The Parliament of Canada passes the laws of the country. The governor general, acting on behalf of the monarch, has the right to veto a law (meaning the law cannot go into effect) but this right has not been used for some time. There are five main parties in the Canadian Parliament: the Conservative Party, the New Democratic Party, the Liberal Party, the Bloc Québécois, and the Green Party. In addition to the five parties with MPs in Parliament, there are fourteen other smaller parties registered with Elections Canada and several MPs who sit as Independents.
Provinces and territories
Below is a list of provinces and territories. They are listed by population.
|New Brunswick||Fredericton||Saint John||1867||753,900||72,908||English and French|
|Newfoundland and Labrador||St. John's||St. John's||1949||527,000||405,212||English|
|Prince Edward Island||Charlottetown||Charlottetown||1873||146,300||5,660||English|
|Yukon||Whitehorse||Whitehorse||1898||33,897||482,443||English and French|
Since the early 20th century, the growth of Canada's manufacturing, mining, and service sectors has transformed the nation from a largely rural economy to an urbanized, industrial one. However, Canada is unusual among developed countries in the importance of its primary sector, in which the forestry and petroleum industries are two of the most prominent components.
Canada is one of the few developed nations that are net exporters of energy. Atlantic Canada possesses vast offshore deposits of natural gas, and Alberta also hosts large oil and gas resources. The vastness of the Athabasca oil sands and other assets results in Canada having a 13 percent share of global oil reserves, comprising the world's third-largest share after Venezuela and Saudi Arabia.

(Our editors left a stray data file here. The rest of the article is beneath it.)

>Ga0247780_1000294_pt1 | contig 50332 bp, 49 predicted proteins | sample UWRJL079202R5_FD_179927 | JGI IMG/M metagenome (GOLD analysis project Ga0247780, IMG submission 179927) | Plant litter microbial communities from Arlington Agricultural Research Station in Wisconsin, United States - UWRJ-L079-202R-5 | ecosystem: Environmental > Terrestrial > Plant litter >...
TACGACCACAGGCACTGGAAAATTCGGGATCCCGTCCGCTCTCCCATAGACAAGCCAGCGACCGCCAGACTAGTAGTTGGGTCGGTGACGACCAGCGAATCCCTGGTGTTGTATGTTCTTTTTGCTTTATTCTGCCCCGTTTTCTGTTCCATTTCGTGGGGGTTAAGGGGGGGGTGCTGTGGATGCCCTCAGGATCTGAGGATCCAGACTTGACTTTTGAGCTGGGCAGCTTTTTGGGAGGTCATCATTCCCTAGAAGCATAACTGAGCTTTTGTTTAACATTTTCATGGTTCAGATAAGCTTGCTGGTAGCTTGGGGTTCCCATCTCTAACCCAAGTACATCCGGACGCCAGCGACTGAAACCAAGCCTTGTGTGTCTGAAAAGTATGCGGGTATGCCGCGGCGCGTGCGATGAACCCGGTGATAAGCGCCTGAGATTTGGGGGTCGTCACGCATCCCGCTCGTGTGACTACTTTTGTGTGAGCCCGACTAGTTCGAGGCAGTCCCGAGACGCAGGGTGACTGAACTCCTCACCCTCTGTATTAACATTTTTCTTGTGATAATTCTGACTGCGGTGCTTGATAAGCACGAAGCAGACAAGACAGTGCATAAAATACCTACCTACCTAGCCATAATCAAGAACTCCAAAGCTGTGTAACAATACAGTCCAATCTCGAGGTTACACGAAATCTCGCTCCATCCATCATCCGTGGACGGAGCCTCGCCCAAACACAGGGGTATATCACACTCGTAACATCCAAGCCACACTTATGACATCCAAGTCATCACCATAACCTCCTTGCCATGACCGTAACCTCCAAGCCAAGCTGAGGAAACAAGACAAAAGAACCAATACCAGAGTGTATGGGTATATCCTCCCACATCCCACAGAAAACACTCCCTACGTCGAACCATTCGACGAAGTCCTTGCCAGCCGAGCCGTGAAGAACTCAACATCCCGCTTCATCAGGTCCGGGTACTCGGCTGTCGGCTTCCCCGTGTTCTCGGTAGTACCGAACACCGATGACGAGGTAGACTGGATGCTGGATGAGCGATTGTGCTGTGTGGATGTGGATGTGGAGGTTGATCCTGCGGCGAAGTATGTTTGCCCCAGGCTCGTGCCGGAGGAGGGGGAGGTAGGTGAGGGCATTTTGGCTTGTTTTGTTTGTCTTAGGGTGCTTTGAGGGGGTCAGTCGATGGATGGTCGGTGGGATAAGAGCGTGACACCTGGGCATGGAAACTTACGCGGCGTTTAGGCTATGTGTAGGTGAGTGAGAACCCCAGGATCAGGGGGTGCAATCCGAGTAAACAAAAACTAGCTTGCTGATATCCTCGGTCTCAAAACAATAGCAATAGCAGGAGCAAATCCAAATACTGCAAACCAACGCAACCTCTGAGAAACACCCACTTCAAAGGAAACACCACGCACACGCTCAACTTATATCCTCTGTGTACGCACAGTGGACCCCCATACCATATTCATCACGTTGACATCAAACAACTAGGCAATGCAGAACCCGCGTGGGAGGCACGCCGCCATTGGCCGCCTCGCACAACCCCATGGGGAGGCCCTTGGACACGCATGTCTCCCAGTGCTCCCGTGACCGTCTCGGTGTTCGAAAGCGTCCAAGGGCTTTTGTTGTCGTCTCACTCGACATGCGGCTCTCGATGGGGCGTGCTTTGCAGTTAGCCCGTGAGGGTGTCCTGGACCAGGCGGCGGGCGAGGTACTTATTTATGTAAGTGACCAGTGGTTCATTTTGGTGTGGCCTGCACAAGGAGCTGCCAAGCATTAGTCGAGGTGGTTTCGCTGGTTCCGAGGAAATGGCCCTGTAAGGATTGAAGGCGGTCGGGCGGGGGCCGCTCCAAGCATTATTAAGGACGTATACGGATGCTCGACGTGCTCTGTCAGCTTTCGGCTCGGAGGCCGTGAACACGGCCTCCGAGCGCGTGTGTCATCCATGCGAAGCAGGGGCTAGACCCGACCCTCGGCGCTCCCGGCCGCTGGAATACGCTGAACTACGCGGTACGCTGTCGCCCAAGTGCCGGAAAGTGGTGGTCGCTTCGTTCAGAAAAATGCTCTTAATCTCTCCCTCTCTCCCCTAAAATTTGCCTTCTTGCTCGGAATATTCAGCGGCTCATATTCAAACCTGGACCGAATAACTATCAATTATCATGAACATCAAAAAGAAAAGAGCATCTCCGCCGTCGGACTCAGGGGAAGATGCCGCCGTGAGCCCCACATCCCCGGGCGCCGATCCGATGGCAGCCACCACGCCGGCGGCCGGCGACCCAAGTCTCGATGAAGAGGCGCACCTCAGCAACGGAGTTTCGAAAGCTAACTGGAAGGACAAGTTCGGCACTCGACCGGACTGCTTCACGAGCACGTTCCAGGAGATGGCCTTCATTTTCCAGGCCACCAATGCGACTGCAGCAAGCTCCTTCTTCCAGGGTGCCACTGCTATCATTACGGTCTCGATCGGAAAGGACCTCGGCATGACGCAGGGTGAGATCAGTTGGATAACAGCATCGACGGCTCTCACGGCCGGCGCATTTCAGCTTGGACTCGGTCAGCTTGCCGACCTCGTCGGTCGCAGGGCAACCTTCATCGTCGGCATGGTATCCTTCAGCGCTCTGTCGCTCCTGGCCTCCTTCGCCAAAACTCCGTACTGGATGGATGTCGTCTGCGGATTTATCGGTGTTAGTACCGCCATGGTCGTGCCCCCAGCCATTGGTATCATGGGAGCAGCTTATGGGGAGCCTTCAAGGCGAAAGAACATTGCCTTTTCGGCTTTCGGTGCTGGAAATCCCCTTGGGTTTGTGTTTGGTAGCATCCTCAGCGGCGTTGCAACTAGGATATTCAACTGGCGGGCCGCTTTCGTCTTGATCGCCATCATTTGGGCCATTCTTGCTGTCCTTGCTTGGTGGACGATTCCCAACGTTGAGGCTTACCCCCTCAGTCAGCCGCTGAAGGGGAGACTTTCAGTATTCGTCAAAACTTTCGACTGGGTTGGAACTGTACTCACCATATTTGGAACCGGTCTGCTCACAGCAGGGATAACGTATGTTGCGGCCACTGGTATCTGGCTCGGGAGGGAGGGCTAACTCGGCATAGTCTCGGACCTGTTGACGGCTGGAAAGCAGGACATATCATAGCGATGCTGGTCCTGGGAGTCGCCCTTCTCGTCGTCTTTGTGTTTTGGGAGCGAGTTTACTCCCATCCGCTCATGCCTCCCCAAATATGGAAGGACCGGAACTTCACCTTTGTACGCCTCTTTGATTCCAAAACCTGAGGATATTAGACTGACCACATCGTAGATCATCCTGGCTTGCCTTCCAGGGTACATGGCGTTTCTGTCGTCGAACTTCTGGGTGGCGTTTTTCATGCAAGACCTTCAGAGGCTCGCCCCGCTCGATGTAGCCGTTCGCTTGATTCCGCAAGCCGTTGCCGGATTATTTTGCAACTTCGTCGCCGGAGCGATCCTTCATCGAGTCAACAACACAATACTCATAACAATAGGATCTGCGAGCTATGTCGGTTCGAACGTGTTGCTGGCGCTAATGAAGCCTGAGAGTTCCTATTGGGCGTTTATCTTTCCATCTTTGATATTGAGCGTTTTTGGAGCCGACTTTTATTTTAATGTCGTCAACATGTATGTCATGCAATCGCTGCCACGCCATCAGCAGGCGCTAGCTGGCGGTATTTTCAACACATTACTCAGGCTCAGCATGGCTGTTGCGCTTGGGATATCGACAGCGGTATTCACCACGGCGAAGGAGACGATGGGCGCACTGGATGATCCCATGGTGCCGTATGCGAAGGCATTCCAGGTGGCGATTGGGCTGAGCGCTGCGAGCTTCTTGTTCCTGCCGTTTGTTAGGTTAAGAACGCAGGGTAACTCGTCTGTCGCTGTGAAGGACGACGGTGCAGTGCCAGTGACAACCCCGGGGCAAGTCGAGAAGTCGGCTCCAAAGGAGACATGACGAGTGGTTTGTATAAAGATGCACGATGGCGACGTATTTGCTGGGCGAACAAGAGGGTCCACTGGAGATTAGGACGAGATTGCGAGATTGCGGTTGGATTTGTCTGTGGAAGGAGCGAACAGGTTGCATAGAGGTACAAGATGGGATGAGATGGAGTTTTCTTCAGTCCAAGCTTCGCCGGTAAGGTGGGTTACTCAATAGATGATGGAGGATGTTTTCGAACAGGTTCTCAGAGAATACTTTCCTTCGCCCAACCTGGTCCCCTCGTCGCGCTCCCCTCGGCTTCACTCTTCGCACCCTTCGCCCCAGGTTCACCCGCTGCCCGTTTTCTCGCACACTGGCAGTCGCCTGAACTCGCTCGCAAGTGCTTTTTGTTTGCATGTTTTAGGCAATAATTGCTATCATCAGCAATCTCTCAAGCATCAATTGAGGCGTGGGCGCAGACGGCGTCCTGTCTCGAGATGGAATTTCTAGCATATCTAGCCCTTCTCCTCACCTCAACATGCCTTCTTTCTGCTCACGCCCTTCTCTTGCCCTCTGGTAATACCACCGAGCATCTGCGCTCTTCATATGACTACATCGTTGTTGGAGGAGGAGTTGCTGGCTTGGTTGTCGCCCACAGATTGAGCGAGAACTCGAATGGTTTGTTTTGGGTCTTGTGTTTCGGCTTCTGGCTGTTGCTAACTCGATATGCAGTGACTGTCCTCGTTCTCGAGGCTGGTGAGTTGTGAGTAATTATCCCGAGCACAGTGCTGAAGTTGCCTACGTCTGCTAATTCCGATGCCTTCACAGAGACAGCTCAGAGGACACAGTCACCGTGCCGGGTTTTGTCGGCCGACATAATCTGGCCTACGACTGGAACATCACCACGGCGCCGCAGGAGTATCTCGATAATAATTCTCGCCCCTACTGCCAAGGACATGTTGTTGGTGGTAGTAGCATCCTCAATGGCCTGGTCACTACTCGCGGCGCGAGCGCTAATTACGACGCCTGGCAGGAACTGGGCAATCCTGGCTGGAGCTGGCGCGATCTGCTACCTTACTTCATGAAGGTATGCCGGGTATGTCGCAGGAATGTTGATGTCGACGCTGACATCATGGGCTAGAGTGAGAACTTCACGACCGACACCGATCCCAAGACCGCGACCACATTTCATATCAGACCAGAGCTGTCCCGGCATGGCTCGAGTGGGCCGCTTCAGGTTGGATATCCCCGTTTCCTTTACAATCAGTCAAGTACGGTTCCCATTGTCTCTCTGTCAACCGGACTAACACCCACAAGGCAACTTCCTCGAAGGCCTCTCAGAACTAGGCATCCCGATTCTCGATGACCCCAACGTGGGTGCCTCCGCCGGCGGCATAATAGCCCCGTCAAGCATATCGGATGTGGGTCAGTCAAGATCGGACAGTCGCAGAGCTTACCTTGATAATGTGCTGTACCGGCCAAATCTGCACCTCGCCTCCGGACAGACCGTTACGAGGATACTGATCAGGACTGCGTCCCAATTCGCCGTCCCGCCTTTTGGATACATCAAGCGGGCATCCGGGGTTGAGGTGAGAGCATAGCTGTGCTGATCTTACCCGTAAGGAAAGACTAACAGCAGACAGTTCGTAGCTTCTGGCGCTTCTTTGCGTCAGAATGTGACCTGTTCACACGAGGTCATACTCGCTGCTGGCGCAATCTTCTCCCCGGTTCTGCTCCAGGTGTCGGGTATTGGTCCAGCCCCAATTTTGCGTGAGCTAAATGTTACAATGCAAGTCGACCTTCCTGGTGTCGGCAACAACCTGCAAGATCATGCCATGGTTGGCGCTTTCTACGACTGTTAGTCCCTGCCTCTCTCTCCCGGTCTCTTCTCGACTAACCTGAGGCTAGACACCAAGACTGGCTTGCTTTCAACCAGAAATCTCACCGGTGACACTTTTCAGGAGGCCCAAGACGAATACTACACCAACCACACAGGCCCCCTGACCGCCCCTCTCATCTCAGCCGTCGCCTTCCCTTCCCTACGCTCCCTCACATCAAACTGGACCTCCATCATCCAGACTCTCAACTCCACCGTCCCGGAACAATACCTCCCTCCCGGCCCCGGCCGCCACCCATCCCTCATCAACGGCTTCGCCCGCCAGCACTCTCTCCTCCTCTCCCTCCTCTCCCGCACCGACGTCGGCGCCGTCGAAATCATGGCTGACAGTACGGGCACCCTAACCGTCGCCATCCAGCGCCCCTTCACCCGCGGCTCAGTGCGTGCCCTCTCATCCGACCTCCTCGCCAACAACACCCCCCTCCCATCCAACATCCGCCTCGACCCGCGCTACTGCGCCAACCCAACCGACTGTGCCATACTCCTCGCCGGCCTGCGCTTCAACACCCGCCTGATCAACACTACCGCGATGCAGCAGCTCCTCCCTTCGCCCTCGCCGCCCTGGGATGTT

Canada is additionally one of the world's largest suppliers of agricultural products; the Canadian Prairies are one of the most important global producers of wheat, canola, and other grains. The federal Department of Natural Resources provides statistics regarding its major exports; the country is a leading exporter of zinc, uranium, gold, nickel, platinoids, aluminum, steel, iron ore, coking coal, lead, copper, molybdenum, cobalt, and cadmium. Many towns in northern Canada, where agriculture is difficult, are sustainable because of nearby mines or sources of timber. Canada also has a sizeable manufacturing sector centred in southern Ontario and Quebec, with automobiles and aeronautics representing particularly important industries.
Science and technology
Some of the most notable scientific developments in Canada include the creation of the modern alkaline battery and the polio vaccine and discoveries about the interior structure of the atomic nucleus. Other major Canadian scientific contributions include the artificial cardiac pacemaker, mapping the visual cortex, the development of the electron microscope, plate tectonics, deep learning, multi-touch technology and the identification of the first black hole, Cygnus X-1. Canada has a long history of discovery in genetics, which include stem cells, site-directed mutagenesis, T-cell receptor and the identification of the genes that cause Fanconi anemia, cystic fibrosis and early-onset Alzheimer's disease, among numerous other diseases.
The Canadian Space Agency operates a highly active space program, conducting deep-space, planetary, and aviation research, and developing rockets and satellites. Canada was the third country to design and construct a satellite after the Soviet Union and the United States, with the 1962 Alouette 1 launch. Canada is a participant in the International Space Station (ISS), and is a pioneer in space robotics, having constructed the Canadarm, Canadarm2 and Dextre robotic manipulators for the ISS and NASA's Space Shuttle. Since the 1960s, Canada's aerospace industry has designed and built numerous marques of satellite, including Radarsat-1 and 2, ISIS and MOST. Canada has also produced one of the world's most successful and widely used sounding rockets, the Black Brant; over 1,000 Black Brants have been launched since the rocket's introduction in 1961.
Around 35 million people live in Canada. This is almost the same number as in the U.S. state of California. About 80% of the Canadian population live in the southern parts of Canada since the climates are milder than the northern parts of Canada.